Date of Award

2014

Degree Type

Dissertation

Degree Name

Doctor of Philosophy (PhD)

Graduate Group

History

First Advisor

Thomas Childers

Abstract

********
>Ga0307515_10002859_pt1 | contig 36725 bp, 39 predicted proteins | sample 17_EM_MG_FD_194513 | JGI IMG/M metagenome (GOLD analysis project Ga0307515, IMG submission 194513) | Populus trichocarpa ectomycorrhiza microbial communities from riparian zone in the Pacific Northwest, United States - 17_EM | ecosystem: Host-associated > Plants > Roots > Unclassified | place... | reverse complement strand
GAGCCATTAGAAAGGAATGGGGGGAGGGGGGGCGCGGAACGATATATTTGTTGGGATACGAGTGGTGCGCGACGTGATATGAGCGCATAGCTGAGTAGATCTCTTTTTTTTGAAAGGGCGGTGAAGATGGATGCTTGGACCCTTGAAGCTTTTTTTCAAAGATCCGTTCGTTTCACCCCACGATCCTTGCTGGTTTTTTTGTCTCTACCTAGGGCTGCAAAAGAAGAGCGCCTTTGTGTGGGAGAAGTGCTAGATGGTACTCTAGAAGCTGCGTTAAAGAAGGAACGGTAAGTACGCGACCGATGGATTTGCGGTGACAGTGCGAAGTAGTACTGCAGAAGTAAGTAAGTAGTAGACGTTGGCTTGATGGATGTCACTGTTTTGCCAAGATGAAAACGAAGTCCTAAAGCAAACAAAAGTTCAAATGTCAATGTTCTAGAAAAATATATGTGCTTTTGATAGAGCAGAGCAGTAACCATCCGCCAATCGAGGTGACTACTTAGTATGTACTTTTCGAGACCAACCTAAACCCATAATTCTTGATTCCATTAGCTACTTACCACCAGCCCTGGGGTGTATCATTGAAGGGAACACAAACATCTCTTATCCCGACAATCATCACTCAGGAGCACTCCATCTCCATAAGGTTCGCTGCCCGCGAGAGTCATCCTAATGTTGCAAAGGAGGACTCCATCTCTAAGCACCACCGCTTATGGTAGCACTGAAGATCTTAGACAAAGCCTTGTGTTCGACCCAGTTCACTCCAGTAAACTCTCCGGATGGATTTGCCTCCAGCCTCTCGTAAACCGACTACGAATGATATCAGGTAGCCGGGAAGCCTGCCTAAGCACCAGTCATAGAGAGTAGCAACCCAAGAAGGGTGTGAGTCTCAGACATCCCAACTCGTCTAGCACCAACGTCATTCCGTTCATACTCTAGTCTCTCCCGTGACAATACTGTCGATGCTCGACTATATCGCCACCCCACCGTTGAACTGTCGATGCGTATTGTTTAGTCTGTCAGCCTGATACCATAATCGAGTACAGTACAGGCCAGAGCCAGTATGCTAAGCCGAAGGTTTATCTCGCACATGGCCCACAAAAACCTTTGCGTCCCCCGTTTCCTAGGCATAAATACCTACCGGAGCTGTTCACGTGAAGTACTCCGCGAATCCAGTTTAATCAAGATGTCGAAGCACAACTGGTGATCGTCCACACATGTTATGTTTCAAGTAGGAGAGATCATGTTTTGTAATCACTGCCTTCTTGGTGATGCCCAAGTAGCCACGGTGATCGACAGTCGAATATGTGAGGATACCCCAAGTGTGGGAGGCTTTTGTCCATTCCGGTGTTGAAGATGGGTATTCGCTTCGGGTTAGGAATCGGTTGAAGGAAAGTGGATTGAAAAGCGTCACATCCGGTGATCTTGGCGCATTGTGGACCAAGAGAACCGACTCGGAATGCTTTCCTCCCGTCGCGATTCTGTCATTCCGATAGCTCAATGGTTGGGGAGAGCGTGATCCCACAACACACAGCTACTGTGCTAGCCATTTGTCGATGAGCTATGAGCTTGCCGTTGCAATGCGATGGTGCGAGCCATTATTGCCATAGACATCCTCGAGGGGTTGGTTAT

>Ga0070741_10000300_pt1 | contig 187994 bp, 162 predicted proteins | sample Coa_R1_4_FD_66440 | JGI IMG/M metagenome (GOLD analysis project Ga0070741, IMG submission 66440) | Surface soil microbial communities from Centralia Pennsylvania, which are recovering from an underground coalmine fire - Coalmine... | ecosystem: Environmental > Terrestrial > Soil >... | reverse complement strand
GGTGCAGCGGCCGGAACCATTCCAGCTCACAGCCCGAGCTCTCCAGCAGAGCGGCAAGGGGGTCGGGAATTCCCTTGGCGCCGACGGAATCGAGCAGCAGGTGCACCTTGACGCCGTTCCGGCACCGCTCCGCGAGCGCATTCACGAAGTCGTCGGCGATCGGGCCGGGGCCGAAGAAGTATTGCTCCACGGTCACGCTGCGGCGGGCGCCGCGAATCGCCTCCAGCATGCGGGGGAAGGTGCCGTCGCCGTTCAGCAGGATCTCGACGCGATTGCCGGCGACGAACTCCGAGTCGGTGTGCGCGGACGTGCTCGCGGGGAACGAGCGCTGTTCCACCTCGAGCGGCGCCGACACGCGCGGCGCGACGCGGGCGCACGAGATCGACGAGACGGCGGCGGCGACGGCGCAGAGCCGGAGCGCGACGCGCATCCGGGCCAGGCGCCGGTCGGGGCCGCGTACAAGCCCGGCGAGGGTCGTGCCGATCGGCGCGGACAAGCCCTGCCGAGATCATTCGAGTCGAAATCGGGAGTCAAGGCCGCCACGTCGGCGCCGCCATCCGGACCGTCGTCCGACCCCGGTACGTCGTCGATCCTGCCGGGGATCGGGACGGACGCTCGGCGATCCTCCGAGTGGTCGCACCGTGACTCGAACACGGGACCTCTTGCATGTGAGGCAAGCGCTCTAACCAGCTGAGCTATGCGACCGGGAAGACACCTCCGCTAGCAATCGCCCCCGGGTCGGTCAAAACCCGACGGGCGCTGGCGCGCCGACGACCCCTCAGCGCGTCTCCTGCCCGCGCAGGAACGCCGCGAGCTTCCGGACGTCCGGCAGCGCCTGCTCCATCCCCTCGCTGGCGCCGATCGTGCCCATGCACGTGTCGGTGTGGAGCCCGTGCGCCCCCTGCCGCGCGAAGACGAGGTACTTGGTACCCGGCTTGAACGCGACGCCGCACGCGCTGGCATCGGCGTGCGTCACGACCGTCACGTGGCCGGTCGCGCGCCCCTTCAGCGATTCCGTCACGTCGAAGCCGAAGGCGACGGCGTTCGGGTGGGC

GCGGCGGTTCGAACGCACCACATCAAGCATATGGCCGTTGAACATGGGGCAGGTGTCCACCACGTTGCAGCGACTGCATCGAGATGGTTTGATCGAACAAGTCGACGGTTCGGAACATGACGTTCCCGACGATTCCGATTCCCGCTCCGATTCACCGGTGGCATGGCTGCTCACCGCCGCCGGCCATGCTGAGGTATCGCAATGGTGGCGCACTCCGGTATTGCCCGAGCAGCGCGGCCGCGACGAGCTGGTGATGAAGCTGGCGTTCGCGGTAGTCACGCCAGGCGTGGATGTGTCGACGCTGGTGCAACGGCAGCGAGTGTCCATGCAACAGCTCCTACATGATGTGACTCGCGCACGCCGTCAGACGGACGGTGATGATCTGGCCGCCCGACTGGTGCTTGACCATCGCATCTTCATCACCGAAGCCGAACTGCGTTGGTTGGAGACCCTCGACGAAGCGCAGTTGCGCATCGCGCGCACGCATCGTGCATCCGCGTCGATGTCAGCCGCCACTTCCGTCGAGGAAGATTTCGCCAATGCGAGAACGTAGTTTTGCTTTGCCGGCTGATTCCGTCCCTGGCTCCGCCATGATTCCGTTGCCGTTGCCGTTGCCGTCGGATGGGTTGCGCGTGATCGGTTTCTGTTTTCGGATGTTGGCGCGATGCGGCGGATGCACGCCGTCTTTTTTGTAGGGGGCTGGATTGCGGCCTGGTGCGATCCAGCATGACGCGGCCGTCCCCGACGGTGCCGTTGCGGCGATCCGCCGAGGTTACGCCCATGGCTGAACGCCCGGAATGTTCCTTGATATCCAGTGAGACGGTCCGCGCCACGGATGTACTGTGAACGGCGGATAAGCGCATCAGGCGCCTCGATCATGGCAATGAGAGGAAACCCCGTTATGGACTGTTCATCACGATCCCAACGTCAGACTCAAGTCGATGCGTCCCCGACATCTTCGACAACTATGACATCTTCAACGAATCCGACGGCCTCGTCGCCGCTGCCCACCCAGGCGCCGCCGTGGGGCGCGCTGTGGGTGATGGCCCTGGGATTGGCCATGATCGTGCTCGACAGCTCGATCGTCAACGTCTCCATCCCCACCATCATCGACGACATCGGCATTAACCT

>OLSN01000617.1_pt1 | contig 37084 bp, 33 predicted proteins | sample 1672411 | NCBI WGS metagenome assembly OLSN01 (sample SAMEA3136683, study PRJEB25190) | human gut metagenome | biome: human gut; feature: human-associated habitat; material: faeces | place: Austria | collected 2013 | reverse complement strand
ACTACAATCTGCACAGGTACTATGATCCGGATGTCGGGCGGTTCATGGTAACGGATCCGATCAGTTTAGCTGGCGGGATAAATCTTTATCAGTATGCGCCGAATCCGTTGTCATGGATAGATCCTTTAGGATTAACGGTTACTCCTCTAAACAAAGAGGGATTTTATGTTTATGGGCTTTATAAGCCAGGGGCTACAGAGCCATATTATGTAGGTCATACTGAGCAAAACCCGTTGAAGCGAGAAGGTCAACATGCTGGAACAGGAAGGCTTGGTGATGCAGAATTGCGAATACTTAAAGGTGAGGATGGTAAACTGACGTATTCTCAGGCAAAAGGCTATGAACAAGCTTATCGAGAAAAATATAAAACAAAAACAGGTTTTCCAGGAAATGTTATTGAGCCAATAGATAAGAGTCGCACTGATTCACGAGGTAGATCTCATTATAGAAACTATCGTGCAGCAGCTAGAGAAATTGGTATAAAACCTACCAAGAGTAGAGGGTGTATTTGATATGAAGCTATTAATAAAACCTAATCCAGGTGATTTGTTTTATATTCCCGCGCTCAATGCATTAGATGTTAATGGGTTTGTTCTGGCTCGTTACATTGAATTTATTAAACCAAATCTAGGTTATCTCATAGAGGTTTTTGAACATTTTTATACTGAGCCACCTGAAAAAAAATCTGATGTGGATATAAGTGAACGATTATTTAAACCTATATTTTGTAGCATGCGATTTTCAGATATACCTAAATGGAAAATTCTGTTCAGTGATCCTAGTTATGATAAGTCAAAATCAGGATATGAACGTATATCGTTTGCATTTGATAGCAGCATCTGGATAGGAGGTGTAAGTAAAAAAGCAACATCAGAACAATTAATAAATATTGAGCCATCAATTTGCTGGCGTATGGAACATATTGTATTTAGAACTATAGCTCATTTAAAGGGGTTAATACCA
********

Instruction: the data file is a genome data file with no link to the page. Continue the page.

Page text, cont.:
The Gemeinschaft der Eigenen (The Society of the Self-Determined) was established in 1903 on the outskirts of Berlin to realize the social and political goals espoused by its leader: the author, photographer, and perennial activist, Adolf Brand (1874–1945). Inspired by anarchist political thought, Brand and the organization's members used a rhetoric of personal liberation to advocate for greater social acceptance of male bonding and intimacy and to promote a cult of youthful beauty. The group's unwavering faith in the transformative power of culture was central to the realization of these objectives. A secondary goal was the elimination from the German penal code of Paragraph 175, the statute that prohibited “unnatural acts” between men. This dissertation considers how prominent members of the group contributed to and reacted against the emerging political and scientific debates about the nature of male sexuality in Germany. Representative pieces of literature and visual art produced by the group's members are examined within the context of the era's shifting crosscurrents of political ideology, spirituality, and scientific theory in order to provide greater insight into the cultural anxieties and obsessions of German society. Source material is largely drawn from the thirteen volumes of the organization's flagship publication, Der Eigene—published intermittently from 1896 until 1932 and now regarded as the world's first homosexual journal. In its pages, homoerotic literature, illustrations, and photography depicted an honorable masculine tradition of camaraderie and brotherhood that extended from ancient Greece, through the valor of medieval knights, and into the modern era. Although themselves victims of much prejudice, the group that coalesced around Brand and his magazine was not especially enlightened on many social causes. This myopia is partly explained by the group's emphasis on inherited tradition. Such an emphasis led many of the group's members to be resolutely anti-feminist, disdainful of the women's rights movement, and increasingly anti-Semitic. Finally, the dissertation evaluates the collapse and failure of Brand's political goals as well as his ill-fated project to “rescue” German men and intimate male relationships from what he perceived to be the corrupting influences of femininity and scientific investigation.

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